Adapting a full novel into a single film is a fool’s errand. While it can (and has) been done well, all too often the full breadth of the story is better suited for the page than for the screen. Mortal Engines is a prime example of a potentially great films that had all the imagination of the novel, but failed to successfully adapt the story.
Based on the first book of a series by Philip Reeve, Mortal Engines takes place on a post-apocalyptic Earth. After the 60 Minutes War nearly destroyed all life and wiped out much of our technology, the remaining human outposts gathered up what was left and made their cities mobile. These massive mechanisms can range from small and swift scavenger ships to one that holds all of London. The roving metropolises leave massive tracks in the soft soil as they cross the barren landscape looking for resources and survival.
Sadly, a small Bavarian mining town is the resource that London comes across on one fateful day. As soon as the small village is spotted by the behemoth, they pick up their mines and London gives chase. Within the first five minutes of Mortal Engines, we see not only two different types of these massive creations, but we also see how people living on them cope with the constant movements, and most importantly we see the scale. Describing London as “gargantuan” barely gives any service to how truly immense this vehicle is. It’s able to ingest an entire town within moments and without slowing down, and without life onboard pausing to notice.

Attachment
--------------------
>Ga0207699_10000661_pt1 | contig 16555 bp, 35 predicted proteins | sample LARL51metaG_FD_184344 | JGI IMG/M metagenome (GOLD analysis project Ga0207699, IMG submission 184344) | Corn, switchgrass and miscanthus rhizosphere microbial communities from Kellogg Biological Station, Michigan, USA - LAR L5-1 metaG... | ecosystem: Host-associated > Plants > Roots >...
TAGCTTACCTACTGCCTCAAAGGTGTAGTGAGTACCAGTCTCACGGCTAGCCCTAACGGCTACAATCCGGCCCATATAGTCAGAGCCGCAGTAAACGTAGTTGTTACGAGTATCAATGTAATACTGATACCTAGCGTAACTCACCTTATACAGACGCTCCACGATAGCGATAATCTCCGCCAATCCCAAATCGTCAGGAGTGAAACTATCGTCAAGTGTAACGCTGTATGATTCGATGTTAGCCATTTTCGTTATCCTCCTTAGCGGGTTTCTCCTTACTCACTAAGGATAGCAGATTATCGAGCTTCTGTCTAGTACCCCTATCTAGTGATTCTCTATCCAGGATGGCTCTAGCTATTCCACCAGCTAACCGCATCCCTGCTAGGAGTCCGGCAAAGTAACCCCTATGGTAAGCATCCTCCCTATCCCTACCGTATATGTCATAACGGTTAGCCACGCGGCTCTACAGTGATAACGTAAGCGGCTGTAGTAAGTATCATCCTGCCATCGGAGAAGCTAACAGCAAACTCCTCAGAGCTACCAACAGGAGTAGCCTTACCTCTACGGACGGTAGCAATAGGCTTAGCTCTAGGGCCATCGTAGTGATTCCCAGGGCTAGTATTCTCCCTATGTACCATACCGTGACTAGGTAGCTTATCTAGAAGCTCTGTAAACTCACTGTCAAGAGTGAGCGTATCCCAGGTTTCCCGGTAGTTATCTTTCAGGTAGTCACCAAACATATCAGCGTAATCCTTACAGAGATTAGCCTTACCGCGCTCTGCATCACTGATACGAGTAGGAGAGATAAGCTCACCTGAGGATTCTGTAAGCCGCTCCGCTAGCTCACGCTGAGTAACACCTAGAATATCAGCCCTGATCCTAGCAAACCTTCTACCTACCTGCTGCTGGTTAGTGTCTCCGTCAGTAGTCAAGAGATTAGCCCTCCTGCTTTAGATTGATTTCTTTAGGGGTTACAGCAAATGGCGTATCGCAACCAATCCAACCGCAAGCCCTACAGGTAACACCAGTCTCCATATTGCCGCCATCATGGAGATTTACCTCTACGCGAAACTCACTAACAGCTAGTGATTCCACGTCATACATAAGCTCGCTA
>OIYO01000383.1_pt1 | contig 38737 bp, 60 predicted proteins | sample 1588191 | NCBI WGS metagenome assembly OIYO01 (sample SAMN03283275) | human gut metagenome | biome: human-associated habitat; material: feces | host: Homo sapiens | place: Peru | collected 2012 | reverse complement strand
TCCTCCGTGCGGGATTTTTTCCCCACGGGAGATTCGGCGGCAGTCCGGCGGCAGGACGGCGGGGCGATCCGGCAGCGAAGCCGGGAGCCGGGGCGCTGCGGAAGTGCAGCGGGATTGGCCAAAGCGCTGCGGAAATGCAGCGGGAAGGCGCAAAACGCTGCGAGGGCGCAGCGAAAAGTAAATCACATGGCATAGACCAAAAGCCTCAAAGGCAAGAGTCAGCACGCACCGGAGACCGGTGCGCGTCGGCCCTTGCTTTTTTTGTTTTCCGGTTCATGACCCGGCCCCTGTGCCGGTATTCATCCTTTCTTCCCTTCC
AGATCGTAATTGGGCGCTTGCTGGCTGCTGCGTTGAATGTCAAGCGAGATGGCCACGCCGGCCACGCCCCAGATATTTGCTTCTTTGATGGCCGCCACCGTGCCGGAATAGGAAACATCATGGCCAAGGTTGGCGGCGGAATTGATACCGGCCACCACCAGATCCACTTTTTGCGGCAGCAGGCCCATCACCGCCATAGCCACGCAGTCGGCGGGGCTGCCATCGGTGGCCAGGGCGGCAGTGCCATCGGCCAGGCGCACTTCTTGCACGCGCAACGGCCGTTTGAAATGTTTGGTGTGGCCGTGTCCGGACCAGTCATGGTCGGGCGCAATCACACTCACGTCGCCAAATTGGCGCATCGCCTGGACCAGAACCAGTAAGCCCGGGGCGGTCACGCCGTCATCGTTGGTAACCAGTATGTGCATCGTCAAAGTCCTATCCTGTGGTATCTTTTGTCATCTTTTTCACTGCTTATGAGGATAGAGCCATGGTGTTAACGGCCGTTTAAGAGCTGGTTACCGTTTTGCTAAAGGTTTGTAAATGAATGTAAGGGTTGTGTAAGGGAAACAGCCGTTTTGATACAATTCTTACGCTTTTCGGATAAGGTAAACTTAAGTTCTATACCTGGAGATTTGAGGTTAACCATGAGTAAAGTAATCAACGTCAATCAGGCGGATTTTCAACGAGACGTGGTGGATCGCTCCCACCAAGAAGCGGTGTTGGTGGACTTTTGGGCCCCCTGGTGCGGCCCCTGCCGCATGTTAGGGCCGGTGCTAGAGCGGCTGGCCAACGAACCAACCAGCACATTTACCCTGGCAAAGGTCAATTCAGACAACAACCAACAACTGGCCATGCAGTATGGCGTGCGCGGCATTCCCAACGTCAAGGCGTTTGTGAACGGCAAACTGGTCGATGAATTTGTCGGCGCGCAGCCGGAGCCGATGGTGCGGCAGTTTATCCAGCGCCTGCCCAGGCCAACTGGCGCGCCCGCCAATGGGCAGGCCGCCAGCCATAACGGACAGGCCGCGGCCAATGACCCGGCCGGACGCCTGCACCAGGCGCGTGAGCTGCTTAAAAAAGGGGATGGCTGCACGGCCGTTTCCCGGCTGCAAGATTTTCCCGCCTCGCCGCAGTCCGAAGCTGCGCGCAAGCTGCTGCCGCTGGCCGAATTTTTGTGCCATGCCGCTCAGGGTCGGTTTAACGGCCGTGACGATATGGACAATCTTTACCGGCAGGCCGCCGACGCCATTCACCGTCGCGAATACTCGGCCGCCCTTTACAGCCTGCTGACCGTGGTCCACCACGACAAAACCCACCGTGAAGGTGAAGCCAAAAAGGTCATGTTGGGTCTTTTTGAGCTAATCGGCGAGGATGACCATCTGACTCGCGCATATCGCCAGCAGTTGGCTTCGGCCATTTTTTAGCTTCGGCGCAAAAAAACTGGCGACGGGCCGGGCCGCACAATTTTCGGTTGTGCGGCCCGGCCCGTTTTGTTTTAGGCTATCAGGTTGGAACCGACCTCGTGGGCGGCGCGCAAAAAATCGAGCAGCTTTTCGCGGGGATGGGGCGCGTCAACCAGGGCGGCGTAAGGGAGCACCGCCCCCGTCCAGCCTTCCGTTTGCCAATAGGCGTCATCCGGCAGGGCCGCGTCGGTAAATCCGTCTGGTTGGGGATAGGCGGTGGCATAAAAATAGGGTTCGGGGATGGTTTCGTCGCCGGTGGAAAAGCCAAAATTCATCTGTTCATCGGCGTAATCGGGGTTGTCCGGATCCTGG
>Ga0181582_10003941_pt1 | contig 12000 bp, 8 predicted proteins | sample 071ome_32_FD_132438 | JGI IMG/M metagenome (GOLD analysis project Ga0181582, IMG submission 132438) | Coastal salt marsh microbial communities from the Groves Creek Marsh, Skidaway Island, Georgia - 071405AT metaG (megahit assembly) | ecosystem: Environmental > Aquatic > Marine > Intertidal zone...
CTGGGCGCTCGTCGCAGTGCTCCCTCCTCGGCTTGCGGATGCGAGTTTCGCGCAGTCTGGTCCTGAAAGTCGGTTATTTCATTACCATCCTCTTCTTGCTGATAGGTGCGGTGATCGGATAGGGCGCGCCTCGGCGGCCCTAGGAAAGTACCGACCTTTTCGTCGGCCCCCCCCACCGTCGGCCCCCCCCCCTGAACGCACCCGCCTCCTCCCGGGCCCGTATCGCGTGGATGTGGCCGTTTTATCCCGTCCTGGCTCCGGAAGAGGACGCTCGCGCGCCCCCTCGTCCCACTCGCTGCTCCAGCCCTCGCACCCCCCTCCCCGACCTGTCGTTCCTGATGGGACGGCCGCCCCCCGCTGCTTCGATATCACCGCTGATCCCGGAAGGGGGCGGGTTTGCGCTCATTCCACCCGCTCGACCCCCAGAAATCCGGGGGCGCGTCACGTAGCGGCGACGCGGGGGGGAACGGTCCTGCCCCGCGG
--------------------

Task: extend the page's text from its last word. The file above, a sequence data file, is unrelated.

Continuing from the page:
The design of the world within Mortal Engines is the true strength of the film. The sights of each location, as well as the machines that take us there, are complex, well-realized, and fascinating to behold. Simply existing in this world and getting to see the ways that life has adapted to constant motion is a joy.
The plot, however, keeps trying to get in the way of enjoying the movie, and often succeeds. Like many book adaptations, this film suffers from trying to do too much too quickly. We’re introduced to too many characters and not given enough information to care about them all. For example, there are Wanted posters all over London looking for Anna Fang (South Korean pop star Jihae), who appears to be one of the more interesting people on the planet, but we never learn what she did to earn her fugitive status. Her whole crew of bandits seem like the kind of group we’d want to get to know too, but they’re introduced and then quickly sent off to save the world.
The glaring exception to this pattern of rushing through the introductions is Hester Shaw (Hera Hilmar). Her story is central to the plot of Mortal Engines and she’s largely the driving force behind it, but her motives are varied and complex, which leads to unnecessary bloating. While it may work better in a 320-page book, including two weepy origin stories for a single character is not evidence of strong editing skills.
Mortal Engines creates a beautiful, dangerous, and escapist world, but it suffers from trying to do too much with characters we barely care about.